Sunday, April 03, 2005


If you can locate these two points—you can find me…so come on down and when you do, give me a shout. The Tropic of Capricorn surrounds me as I sit less than 25 degrees away from the equator.

It’s Saturday here and I gathered all my clothes—casual and professional (smile) and taxied out to the airport. I am heading to Carins today. For starters I’d like to thank the person who invented the airport members club and more importantly, the person who pushed through the idea of club membership reciprocity or rather a “one-world” alliance. These places are the best. I enjoyed a flat white while a taped down all my taxi receipts. I got through two days of receipts during my one-hour wait.

A huge plane took all of us on the 3-hour flight from Sydney to Cairns—equivalent to about the distance from FL to Maine. I had a great seatmate and she works as a teacher on an island off the very northern tip of Queensland—where on a clear day she can see New Guinea. New Guinea is the kind of place, if given a choice, you’d rather see than ever visit.

I’m seriously in a rut. I have gotten into an old habit--when I’m afraid of something, I’m exhaustive at asking people about their opinion of what’s ailing me. For example, when I biked and hiked through Alberta, Canada—I stopped almost everyone that crossed my path and asked them if they had seen any bears? Most of the Canadian or European trampers didn’t appreciate this type of inquiry—but it didn’t slow me down. Well now the subject is the Barrier Reef and the question is of the same you think I’ll get attacked when I go out to the Reef? Thankfully everyone, up to this point, has laughed at me and I am starting to feel slightly reassured by that response. But I think my seatmate on this flight may have helped me the most when after initially laughing at me she said—you have a better chance of getting hit by a falling coke machine than being attacked while snorkeling at the Reef. I have never, ever worried about being in the unfortunate path of a falling coke machine—so I am truly starting to settle down a little.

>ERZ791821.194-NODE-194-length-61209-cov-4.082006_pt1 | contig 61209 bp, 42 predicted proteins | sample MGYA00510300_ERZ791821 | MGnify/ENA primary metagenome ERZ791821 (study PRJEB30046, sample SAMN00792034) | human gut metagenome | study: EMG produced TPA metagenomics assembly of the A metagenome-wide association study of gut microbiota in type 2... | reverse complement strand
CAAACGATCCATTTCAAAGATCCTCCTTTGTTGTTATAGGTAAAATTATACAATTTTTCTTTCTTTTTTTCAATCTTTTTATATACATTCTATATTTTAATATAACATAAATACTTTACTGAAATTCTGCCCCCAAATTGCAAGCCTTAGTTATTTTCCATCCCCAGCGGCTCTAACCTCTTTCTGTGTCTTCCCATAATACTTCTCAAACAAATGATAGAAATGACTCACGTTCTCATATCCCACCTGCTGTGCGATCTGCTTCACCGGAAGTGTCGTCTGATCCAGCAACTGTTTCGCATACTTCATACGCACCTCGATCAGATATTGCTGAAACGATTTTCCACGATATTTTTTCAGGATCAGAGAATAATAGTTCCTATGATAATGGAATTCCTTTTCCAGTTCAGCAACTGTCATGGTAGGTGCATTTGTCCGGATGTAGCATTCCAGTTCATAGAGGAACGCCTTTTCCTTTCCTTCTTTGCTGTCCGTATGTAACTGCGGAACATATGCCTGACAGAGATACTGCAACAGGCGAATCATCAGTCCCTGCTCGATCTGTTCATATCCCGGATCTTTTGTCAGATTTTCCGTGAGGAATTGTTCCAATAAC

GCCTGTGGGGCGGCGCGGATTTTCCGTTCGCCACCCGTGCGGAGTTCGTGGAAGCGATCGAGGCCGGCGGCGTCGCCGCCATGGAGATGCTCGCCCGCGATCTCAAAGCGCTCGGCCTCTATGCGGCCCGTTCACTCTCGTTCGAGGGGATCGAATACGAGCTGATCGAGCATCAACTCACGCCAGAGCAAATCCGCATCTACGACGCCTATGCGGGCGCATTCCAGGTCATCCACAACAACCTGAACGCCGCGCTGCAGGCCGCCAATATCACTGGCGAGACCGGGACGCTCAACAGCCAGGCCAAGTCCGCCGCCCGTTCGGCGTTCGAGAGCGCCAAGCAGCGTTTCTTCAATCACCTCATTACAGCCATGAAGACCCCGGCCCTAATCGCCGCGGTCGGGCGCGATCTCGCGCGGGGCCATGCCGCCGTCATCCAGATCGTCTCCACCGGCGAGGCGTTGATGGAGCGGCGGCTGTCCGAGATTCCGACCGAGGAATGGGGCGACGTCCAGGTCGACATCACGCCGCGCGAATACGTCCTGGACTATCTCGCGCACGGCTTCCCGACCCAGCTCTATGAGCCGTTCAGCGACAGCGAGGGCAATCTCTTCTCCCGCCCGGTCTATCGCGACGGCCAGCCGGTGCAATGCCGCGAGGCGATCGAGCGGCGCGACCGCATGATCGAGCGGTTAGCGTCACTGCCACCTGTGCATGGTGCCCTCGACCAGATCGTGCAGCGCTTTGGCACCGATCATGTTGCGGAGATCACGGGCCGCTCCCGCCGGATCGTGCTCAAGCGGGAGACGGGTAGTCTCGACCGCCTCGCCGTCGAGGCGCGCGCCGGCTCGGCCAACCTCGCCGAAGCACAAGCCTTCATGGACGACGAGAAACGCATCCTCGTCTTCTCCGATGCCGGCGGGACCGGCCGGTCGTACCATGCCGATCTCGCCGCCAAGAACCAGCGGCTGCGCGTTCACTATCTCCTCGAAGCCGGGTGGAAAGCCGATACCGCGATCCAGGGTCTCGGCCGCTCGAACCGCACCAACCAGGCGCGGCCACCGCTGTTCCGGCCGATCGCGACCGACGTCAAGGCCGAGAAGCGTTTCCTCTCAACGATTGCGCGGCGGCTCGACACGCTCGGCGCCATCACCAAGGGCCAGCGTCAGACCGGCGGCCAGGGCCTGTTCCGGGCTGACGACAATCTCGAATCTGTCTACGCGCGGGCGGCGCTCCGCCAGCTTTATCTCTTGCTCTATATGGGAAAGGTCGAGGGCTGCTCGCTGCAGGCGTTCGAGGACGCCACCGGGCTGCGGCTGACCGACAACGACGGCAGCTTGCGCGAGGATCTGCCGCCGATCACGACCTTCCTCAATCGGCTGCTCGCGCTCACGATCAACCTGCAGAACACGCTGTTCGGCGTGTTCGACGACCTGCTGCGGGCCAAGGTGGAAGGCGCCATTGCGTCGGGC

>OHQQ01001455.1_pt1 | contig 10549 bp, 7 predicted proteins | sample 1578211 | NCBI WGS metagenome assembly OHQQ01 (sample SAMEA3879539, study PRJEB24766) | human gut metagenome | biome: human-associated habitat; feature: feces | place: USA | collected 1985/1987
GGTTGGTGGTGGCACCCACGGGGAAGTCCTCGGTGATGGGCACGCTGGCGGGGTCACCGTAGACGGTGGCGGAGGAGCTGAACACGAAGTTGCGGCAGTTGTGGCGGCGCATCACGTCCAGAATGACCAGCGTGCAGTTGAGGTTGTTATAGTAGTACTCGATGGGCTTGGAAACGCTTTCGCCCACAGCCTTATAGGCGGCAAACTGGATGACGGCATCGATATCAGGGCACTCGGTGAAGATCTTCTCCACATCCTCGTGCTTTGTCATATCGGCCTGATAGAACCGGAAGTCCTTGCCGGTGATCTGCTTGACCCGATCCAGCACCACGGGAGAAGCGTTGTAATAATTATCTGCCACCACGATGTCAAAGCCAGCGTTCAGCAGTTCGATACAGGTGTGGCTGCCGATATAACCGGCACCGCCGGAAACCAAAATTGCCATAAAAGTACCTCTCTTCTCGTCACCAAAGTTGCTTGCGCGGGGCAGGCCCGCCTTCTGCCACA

I took a motor coach from the airport to Port Douglas and for the first time things are starting to look much different than I have ever seen before. It is very tropical here; the early stages of our trip were through sugar cane fields on both sides of the road for as far as you could see. About halfway through the trip we saw five kangaroos hanging out. Honestly, I missed actually seeing them because as more often than not, I was on the left side and the action was on the right. But everyone else seems to confirm the sighting.

I checked into the pink hotel called the Newport—it’s more Pepto-Bismol color than I would like but the lady owner/manager is very nice and remembers when Eisenhower Fellow Jean Davis was here last year. I went to the Court House Pub and Bistro for lunch and I’m guessing this is where they filmed Casablanca…or they should or could have. Jean Davis—if you’re reading this blog, how would you describe Port Douglas? I’m going to suggest it seems very much like a backwater provincial town that has a blend of people who grew out of the local mud, newbees looking for a piece of paradise and the regular Aussie traveler on holiday. Then there is me—the brash American, interviewing anyone who makes eye contact with me asking if they were out on the Reef and, if so, did they see any sharks? Then I ask—has a falling coke machine ever hit you? They’re going to ship me off to New Guinea if I don’t watch it.


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